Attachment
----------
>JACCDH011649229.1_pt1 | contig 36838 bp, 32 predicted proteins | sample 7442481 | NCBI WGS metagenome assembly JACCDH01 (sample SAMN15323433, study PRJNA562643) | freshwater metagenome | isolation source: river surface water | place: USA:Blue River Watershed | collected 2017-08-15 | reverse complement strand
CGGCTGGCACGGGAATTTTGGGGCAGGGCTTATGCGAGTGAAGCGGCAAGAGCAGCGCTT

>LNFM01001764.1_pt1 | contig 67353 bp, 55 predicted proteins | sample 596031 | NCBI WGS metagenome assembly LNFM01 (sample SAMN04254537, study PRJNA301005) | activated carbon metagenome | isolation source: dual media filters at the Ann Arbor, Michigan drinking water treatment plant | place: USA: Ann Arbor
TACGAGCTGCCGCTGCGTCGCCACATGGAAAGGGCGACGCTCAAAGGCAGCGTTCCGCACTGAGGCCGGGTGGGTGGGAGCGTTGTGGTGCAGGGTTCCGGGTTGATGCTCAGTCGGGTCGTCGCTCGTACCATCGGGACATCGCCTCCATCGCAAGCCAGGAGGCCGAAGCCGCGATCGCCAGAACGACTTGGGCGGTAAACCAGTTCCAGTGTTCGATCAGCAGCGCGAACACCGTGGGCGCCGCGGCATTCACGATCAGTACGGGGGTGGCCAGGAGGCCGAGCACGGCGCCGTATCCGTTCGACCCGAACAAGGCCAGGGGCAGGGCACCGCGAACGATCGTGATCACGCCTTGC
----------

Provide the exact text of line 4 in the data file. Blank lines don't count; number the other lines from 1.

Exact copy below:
TACGAGCTGCCGCTGCGTCGCCACATGGAAAGGGCGACGCTCAAAGGCAGCGTTCCGCACTGAGGCCGGGTGGGTGGGAGCGTTGTGGTGCAGGGTTCCGGGTTGATGCTCAGTCGGGTCGTCGCTCGTACCATCGGGACATCGCCTCCATCGCAAGCCAGGAGGCCGAAGCCGCGATCGCCAGAACGACTTGGGCGGTAAACCAGTTCCAGTGTTCGATCAGCAGCGCGAACACCGTGGGCGCCGCGGCATTCACGATCAGTACGGGGGTGGCCAGGAGGCCGAGCACGGCGCCGTATCCGTTCGACCCGAACAAGGCCAGGGGCAGGGCACCGCGAACGATCGTGATCACGCCTTGC